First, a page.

Imperial College London Centenary
About Imperial
About ImperialContacts/getting hereAlumniResearchCoursesAbout this site
Select your text size  for this site here: Small Text Normal Text Large Text Extra Large Text

Note: Some of the graphical elements of this site are only visible to browsers that support accepted web standards. The content of this site is, however, accessible to any browser or Internet device.


Beam me up, students: launch of student-built satellite shown live at Imperial

See also...
External Sites:
-European Space Agency
(Imperial College is not responsible for the content of these external internet sites)

By Laura Gallagher
27 October 2005

There was excitement in the air early this morning as Imperial students gathered to watch the launch of the first satellite built almost entirely by European students. The SSETI Express satellite lifted off from Plesetsk in Russia with Imperial students watching a live transmission on screens in the Blackett Laboratory.

SSETI express is the first of three satellites built by European students

The students are part of the Student Space Exploration and Technology Initiative (SSETI), which aims to give students hands-on experience of space technology by involving them in real space projects.

SSETI Express is the first of three satellites built by SSETI participants. Imperial students have been developing the second, the European Student Earth Orbiter (ESEO) satellite, which will be put into orbit in 2008.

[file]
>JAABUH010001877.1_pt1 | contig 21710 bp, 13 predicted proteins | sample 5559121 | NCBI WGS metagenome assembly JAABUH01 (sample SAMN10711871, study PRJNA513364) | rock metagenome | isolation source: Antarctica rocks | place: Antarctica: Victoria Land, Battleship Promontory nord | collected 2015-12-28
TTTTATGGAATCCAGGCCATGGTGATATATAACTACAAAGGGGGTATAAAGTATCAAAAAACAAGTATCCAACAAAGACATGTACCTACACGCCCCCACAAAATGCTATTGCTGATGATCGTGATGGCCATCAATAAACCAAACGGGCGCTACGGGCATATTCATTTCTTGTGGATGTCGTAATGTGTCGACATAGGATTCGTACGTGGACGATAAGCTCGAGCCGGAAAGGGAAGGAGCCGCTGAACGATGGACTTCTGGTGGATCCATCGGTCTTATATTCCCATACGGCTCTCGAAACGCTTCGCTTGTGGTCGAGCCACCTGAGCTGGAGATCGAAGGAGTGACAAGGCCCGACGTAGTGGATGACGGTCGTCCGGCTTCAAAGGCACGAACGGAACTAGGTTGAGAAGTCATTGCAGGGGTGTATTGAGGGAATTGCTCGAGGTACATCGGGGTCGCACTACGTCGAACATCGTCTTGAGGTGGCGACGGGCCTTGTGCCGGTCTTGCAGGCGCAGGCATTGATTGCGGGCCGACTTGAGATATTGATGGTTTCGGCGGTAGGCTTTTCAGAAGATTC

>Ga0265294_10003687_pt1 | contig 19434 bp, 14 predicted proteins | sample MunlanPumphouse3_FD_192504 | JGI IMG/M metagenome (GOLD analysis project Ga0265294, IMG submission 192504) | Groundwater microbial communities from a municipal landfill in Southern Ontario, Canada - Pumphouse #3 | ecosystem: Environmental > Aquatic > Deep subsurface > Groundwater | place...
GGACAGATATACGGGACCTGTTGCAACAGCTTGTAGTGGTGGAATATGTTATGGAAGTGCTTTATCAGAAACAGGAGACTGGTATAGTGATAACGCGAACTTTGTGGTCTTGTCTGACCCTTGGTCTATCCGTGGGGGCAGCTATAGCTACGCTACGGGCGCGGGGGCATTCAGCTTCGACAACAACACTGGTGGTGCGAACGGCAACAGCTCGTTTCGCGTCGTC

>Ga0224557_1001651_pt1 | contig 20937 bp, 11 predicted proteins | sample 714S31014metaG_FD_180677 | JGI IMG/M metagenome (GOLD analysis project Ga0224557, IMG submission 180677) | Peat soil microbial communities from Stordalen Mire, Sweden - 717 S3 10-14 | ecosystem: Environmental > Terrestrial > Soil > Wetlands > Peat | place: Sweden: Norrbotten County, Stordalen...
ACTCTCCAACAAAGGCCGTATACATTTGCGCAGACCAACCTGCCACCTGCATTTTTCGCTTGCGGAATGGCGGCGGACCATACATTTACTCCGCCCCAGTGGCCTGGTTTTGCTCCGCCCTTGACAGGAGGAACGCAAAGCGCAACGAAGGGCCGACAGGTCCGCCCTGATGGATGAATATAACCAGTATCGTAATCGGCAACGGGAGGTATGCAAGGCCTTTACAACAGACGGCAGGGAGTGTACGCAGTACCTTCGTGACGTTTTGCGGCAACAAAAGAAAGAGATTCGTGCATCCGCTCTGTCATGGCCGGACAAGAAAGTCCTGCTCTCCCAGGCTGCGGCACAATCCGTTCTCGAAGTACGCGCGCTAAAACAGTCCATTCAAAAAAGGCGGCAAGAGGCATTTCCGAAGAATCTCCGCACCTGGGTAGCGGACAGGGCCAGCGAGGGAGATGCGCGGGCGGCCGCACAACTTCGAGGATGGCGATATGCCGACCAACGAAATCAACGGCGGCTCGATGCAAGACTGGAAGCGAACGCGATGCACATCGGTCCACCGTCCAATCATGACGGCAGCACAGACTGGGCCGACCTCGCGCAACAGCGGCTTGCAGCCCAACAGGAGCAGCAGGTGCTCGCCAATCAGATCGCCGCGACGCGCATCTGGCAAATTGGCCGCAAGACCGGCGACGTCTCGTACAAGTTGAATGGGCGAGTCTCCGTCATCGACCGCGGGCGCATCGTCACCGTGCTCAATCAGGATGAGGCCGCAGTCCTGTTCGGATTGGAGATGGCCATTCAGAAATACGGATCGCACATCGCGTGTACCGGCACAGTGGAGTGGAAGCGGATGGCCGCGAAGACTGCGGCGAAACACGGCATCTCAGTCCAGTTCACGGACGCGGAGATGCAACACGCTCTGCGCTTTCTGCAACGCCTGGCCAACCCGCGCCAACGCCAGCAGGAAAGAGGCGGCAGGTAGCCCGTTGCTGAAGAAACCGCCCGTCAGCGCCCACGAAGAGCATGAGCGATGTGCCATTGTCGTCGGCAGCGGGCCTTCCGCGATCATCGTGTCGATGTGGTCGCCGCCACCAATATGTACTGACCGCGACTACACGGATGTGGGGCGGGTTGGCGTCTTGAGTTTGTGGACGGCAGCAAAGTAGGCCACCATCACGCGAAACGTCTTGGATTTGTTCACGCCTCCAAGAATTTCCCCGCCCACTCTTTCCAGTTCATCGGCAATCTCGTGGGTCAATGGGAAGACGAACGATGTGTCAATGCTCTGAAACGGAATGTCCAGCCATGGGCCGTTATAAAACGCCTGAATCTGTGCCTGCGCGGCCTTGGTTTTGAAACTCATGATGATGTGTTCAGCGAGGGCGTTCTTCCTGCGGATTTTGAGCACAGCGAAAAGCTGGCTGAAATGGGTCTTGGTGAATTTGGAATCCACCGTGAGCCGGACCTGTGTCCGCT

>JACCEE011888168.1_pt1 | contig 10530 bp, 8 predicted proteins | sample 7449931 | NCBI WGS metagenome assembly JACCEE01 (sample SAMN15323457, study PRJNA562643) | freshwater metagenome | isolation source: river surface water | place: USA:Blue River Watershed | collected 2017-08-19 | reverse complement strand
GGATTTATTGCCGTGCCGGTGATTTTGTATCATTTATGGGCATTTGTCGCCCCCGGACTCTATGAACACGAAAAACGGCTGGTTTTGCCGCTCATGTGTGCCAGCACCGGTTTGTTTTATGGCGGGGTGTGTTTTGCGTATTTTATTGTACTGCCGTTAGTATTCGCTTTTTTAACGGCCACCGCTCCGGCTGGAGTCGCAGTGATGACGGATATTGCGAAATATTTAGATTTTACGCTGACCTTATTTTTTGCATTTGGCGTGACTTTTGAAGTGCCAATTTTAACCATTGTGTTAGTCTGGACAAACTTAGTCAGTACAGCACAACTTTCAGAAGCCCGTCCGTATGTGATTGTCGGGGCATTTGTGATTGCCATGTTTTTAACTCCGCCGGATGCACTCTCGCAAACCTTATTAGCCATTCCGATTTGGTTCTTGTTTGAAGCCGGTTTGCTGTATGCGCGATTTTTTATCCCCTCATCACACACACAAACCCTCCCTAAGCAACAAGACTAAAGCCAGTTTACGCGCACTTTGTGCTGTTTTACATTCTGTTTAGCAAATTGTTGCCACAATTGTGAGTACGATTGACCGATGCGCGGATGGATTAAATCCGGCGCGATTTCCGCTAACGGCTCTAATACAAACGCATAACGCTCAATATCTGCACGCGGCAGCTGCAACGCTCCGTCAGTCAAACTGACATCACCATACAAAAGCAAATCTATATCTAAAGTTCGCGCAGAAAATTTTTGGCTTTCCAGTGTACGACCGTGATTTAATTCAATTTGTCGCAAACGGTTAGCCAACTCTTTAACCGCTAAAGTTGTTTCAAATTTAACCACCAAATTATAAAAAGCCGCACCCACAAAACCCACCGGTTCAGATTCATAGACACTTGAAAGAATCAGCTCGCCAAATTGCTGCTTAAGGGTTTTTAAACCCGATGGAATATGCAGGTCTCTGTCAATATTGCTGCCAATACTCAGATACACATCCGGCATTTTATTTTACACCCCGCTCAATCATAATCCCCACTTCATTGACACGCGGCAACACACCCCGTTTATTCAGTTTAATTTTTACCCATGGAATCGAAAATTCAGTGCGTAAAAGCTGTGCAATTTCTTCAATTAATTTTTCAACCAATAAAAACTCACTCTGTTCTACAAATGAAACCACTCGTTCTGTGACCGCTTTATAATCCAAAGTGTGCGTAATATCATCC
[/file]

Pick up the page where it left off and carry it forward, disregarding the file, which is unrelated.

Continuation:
Imperial is the only UK University involved in the project, which is run by the European Space Agency. Parts for the ESEO satellite are being built by 23 teams, and students from the faculties of Engineering and Physical Sciences are putting together the different parts and supervising testing.

Cristina Rodriguez Trobajo, an undergraduate in Aeronautics and coordinator of the Imperial team, said: "It is really exciting to see the launch of SSETI Express. It means a lot for the whole programme, even for those teams like ours who haven't worked on this particular satellite, because it shows that we can do it and reminds us of the reason why we are doing this.

"We are working really hard on the next satellite, and it is good to know that our efforts will not be in vain. We look forward to launching our own," she added.

The ESEO micro-satellite will be about the size of an oven and will weigh less than 120 kilos. Once orbiting the Earth, it will be taking pictures; carrying out radiation experiments in the Van Allen belts; testing the propulsion system; and communicating back to Earth at a frequency that can be picked up on amateur radio.

The students are also investigating questions such as whether ordinary off the shelf components such as Flash memory cards will work in space, rather than expensive custom- designed parts.